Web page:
I’ve read a book by a guy named Brian Keene, and on the back cover he was heralded as “the new Stephen King”. Or was it “the next Stephen King”? Whichever. The point is, this author is being held up to Stephen King as a successor.
I found that sort of interesting. I’d think, in order for him to be the successor to King, King would have to be either retired or dead. Instead, he’s still actively writing and doing book promotional things. His website has a lively forum, in which he seldom if ever participates, but still, it’s lively. He has a weekly newsletter. He still does interviews for the media. Heck, a few years ago he even did a couple of spots for ESPN.
That doesn’t much sound like a guy who’s calling it a career, or a life for that matter. So, how can there be a “next” or “new” one if he’s still out there doing what Stephen King does?
I’ll admit, I was skeptical at the title. The implication is, I think, Mr. Keene’s work is horror fiction on the order of Stephen King’s work. At least, Stephen King’s early works, which set the tone and tenor for the genre in the mid-70s and forward. To say I was disappointed would be an understatement. I don’t intend to bash Mr. Keene’s work here; I’m sure he writes just fine and someone thought enough of his work to compare him to what many consider the master of the horror genre. I disagree, but that’s an opinion.
I started to wonder, though, what it would be like to be compared to an icon. How would one live up to that standard? How can you be “the next Stephen King” and not disappoint those loyalists who have adored every jot and tittle which dropped from King’s keyboard? How would you ever measure up to a man who can write 2000 words a day and thinks 180K words is a “goodish” book length?
The idea of being the “next” anything also carries with it some ramifications. Does that leave one room to be oneself? Can you be the next Stephen King and still be you? How does one who writes with one’s own voice become compared to someone else?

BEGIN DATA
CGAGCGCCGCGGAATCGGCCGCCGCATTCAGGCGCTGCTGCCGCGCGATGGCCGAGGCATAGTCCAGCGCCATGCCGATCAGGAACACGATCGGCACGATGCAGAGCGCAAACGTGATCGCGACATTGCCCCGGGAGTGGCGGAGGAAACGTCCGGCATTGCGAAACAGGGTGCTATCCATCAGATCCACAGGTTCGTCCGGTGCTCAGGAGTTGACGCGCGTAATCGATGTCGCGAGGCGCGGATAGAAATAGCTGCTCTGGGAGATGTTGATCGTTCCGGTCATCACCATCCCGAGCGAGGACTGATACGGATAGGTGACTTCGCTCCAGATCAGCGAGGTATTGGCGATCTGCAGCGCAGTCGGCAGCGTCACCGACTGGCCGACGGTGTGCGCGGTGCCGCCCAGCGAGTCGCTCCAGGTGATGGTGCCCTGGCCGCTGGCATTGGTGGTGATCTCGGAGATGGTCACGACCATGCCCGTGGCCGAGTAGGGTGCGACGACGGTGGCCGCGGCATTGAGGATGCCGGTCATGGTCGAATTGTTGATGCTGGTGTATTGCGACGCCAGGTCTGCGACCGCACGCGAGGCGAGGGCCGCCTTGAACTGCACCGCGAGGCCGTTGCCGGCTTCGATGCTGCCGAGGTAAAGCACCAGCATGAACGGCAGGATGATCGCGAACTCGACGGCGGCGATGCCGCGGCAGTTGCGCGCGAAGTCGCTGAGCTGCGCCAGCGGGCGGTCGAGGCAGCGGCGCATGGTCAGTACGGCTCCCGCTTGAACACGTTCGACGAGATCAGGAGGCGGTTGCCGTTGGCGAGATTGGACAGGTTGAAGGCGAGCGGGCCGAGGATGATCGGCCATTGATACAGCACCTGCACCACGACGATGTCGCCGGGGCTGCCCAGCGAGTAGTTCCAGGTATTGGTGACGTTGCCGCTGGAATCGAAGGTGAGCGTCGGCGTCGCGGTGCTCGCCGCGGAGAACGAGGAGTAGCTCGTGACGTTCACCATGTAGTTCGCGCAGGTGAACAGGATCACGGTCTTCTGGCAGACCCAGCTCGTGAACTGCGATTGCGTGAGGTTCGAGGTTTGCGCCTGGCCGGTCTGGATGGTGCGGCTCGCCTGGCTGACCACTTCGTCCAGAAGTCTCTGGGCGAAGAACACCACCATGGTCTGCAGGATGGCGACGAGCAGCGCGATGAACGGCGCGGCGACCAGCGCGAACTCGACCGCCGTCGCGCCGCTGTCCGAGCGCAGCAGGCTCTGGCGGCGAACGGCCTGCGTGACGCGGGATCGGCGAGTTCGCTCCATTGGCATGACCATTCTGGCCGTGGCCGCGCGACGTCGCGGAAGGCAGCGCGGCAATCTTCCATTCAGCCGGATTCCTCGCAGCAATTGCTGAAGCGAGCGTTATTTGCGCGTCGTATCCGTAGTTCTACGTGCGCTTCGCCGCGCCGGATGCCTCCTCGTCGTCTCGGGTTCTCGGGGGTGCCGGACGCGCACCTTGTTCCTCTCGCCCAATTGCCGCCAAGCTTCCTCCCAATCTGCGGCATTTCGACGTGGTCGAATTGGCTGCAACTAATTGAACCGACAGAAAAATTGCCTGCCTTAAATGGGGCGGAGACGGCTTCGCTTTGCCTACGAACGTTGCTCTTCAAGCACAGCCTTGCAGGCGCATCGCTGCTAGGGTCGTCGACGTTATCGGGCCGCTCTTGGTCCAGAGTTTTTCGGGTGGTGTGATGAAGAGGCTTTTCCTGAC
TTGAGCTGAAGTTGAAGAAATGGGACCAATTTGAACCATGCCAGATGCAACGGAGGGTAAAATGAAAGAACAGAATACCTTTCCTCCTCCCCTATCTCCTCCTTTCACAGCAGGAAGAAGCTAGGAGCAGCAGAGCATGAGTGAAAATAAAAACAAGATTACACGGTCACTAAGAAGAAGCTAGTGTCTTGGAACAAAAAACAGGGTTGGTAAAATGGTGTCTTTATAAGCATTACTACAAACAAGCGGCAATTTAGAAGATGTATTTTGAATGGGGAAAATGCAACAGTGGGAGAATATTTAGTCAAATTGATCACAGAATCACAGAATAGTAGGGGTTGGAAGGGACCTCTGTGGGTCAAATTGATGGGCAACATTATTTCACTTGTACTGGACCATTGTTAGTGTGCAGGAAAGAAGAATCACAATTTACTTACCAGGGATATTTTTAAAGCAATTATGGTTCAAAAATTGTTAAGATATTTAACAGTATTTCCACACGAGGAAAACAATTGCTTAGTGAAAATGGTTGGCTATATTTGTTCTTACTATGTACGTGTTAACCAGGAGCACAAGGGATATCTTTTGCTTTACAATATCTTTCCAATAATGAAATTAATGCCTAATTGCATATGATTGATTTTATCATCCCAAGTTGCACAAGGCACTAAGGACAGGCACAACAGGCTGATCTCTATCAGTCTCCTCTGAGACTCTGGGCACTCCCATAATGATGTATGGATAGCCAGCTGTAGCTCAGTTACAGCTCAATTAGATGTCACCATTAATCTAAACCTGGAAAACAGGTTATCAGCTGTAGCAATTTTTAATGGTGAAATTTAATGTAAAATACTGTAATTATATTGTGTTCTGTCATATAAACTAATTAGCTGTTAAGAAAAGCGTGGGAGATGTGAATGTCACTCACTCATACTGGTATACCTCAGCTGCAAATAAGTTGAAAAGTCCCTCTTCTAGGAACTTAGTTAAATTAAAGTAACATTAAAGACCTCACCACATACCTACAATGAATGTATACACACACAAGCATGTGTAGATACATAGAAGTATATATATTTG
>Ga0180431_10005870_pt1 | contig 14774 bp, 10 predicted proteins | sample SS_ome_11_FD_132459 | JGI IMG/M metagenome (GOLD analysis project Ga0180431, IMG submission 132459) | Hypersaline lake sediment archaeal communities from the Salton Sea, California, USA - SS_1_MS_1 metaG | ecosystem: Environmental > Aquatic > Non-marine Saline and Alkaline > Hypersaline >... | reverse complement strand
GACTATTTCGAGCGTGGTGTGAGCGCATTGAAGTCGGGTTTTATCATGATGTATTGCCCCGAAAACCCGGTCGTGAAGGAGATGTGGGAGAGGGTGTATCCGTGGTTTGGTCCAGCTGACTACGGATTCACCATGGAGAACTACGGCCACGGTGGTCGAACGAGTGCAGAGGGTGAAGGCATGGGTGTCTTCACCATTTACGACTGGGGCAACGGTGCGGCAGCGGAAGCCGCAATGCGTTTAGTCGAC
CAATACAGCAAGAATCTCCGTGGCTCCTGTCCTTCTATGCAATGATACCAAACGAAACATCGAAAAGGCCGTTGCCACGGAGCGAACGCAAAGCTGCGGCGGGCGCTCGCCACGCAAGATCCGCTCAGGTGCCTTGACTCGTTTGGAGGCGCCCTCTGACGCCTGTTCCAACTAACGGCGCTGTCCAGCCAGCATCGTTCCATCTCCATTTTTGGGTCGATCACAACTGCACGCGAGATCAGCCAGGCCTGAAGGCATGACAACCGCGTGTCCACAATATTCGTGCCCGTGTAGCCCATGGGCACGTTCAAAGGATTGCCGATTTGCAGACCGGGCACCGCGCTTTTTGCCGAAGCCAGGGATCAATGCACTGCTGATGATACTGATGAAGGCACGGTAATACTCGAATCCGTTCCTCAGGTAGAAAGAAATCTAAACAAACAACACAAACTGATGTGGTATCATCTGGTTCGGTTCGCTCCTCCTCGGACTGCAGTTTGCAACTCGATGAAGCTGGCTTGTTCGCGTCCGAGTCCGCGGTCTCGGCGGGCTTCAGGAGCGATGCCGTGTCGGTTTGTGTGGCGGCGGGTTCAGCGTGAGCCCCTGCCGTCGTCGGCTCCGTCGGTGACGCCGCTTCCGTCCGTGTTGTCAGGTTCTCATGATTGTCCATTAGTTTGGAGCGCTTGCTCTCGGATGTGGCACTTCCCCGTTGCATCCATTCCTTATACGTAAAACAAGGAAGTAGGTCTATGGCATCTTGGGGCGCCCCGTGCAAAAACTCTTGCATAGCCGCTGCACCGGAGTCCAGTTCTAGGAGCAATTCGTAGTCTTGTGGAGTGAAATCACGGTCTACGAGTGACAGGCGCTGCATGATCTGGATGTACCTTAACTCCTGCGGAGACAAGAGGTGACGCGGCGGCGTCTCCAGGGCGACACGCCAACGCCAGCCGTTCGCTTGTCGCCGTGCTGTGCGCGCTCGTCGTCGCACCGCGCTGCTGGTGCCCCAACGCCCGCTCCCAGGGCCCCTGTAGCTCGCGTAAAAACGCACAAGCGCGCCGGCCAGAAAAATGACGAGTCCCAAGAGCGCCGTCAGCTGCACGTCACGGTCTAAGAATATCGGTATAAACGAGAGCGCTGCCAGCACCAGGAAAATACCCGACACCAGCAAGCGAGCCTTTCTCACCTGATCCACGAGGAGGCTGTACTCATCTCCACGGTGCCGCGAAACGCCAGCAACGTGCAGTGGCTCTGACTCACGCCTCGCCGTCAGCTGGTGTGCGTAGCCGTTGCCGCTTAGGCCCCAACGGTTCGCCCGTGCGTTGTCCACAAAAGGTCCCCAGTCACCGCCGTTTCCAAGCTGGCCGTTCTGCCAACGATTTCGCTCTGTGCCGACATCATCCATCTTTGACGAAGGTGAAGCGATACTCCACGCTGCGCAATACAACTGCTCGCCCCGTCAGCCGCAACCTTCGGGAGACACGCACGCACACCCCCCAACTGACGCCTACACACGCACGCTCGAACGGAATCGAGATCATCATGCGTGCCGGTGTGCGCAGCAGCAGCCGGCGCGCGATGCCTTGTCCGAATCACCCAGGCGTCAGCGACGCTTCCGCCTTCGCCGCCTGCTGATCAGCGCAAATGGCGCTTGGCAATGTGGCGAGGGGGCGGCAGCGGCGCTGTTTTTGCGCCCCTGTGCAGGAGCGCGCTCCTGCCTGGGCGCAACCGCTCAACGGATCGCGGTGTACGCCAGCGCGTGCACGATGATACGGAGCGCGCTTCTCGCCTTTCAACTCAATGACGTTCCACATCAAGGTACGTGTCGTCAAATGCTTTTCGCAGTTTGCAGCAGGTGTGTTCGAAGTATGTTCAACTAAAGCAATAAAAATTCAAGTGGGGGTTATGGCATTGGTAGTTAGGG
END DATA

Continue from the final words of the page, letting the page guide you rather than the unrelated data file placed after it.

I write with standards in mind. Some of you might think my standards lax and unacceptable. Others find my standards harsh and demanding. But I write to try and improve, to strive for betterment with every piece, with every work. In my mind, I am not the equal in prose mastery of a Stephen King, but when I am, I’m not sure I want to be considered “the new” or “the next” Stephen King. I’d like to be considered the only me, and valued and appreciated (or scorned and hated) for who I am as a writer.
I don’t think Brian Keene writes as well as Stephen King. I wouldn’t consider him the successor to that throne. I don’t know if anyone ever will be, the same way there will never be a “new” H. P. Lovecraft, or Edgar Allan Poe, or Bram Stoker, or Mary Shelley. I think each of us, as artist, creators, or just individuals, wants to achieve greatness in what we do without having to mimic the path and parcel of someone else. While I’d love to have King’s talent, ability, notoriety, distribution and most of all, MONEY, I don’t know if I want to be “the next Stephen King”. As much as I admire the man, I’d like to be in his league as myself, my own person, and free to write what I want to write in my way, whichever way that ends up being.
How about you? Do you know of someone who’s “the new” or “the next”? Is it you, maybe? Does that label help or hurt?
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